We do this, specifically I program and design PACS (Radiology) and EMR systems that use various coded sets. What's really interesting about the "water skis" thing people caught on NPR is that in reality there are 61 specific codes involving 'skis' alone, and that's just in English. Within the full subset of the Metathesaurus we use, there are in excess of 4M interacting concepts, and with the entire set there are over 400M interacting concepts. To make things even more complex, CPT, ICD-10, SNOMED-CT, and others all have to be made relational such that an injury related to "water skis on fire" has subrelational codes for the skis (material), what the patient was doing (observational), and what a role (doctor) does about it (procedural) before it can be billed to insurance, a process that (even electronically) takes up to 30 days and 20 revised submissions. This is PER BILLING STATEMENT. You have to be a special kind of warped to get into this (I, for instance, started as a DBA...). All this said, the whole of the codesets actually can describe pretty much anything in reality, starting with the semantics of the subject and trickling down to the price of each material and service consumed. It's pretty complex, but it's truly challenging, and beats the hell out of coding drudgery based projects by a long shot.

Comment This is so cool! (Score 2) 94

I think this kind of shit gives me hope that the internet isn't just for porn and poker anymore. What a great and smart way to exponentially increase the resources of the project. Stuff like this, and folding@home, and other crowd-sourced projects are an amazing phenomenon. Whoever is in charge knows how to sell it too, with the whole "read it while you translate it" concept, which kind of turns the whole thing into a video game. Nice work by the Oxford folk.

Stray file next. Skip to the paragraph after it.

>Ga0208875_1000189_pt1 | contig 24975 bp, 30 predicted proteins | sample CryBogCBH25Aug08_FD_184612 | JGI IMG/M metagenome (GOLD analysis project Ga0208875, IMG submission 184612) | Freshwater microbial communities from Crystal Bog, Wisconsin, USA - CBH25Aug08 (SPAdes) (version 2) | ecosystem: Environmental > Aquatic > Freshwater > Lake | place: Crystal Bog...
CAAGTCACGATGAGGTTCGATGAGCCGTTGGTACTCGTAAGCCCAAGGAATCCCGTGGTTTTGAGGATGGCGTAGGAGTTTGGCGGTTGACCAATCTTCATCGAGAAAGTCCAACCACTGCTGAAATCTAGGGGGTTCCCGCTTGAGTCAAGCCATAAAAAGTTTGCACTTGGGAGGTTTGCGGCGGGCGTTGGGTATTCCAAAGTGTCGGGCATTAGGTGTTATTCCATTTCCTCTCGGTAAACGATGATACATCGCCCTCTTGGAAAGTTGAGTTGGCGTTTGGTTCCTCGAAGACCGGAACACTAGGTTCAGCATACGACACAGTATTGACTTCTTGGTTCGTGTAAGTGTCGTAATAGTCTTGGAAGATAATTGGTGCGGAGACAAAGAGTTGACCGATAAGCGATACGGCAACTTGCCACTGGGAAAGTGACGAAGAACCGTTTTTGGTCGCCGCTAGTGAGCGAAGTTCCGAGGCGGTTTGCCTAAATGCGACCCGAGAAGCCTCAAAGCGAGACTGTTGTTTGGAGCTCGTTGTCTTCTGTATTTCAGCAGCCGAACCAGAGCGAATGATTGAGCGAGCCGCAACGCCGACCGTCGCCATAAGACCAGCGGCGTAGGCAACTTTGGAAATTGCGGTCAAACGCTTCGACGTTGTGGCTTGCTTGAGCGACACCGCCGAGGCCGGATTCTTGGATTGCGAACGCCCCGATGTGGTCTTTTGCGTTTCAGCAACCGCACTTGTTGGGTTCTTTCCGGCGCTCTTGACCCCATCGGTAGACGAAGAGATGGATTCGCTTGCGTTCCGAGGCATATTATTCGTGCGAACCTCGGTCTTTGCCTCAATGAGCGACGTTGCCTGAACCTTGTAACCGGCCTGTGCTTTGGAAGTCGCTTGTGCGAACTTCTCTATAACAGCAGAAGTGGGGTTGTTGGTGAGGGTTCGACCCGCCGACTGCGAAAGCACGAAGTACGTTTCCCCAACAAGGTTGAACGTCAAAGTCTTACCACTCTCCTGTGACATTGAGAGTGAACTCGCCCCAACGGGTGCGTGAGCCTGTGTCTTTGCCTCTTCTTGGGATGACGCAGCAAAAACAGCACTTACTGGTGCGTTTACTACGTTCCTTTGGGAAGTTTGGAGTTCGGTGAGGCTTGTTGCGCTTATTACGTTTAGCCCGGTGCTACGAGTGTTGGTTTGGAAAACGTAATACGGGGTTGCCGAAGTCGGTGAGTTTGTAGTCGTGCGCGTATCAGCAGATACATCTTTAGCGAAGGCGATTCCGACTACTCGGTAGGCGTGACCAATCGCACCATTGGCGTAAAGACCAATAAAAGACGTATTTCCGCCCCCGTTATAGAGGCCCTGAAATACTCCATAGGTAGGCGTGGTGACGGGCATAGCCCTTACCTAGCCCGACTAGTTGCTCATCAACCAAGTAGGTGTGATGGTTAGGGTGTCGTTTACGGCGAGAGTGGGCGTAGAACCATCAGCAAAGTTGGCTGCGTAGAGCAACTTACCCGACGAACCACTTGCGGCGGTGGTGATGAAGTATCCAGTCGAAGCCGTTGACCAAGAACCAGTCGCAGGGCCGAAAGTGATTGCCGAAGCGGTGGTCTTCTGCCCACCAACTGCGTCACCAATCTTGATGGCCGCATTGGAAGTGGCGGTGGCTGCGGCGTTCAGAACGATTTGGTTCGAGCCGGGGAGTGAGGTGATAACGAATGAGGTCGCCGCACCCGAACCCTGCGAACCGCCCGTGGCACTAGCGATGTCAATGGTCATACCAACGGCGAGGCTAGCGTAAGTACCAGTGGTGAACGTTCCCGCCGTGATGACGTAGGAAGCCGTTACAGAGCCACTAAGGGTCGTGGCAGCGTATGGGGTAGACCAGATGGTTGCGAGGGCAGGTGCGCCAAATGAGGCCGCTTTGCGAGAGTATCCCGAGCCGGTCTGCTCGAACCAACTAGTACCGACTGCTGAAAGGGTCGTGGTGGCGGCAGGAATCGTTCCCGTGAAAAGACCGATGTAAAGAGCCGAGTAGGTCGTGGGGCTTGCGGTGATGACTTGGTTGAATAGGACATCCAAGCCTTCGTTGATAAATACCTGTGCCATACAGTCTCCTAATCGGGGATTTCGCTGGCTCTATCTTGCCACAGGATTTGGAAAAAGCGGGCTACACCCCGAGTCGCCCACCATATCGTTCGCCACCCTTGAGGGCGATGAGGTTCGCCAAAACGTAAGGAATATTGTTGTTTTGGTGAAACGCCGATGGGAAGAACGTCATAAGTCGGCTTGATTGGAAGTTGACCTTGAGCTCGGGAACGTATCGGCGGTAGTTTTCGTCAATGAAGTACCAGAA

Comment Re:Unfunded mandate? (Score 1) 254

Hmm this isn't really true now is it? For the record, NOBODY knew what the actual final standard for US healthcare would be until Sept 2010 (although the preliminary final ruling was July 2010, but still...). While ICD9 to 10 may have taken ten years, there was no reason to believe it was going to float to the top of the coding systems expected for use until it was written into the federal register last year. And its not like there's a ton of options or anything that could have replaced it, making early adoption risky and potentially pointless or anything.

Comment This isn't just ICD-9/10, its the rest... (Score 1) 254

What I think TFA is trying to express is NOT limited to ICD. That's a "low hanging fruit" which doesn't include the other coding enhancements required for EHR conformance. ICD is a way of expressing complains and maladies via a coded system so that everyone can understand it if it appears as a part of your public medical record. In other words, everyone has to say code xxxx1 = "breast cancer" so that when you show up in an ER 6 months after a diagnosis, they can tell what's going on. The elephant in the room isn't the malady descriptions, its the coding of procedural treatment (SNOMED-CT), laboratory procedures (LOINC), RX allocations (RXNORM and the NDF), and how its billed back to insurance (CPT), and more importantly how they interconnect.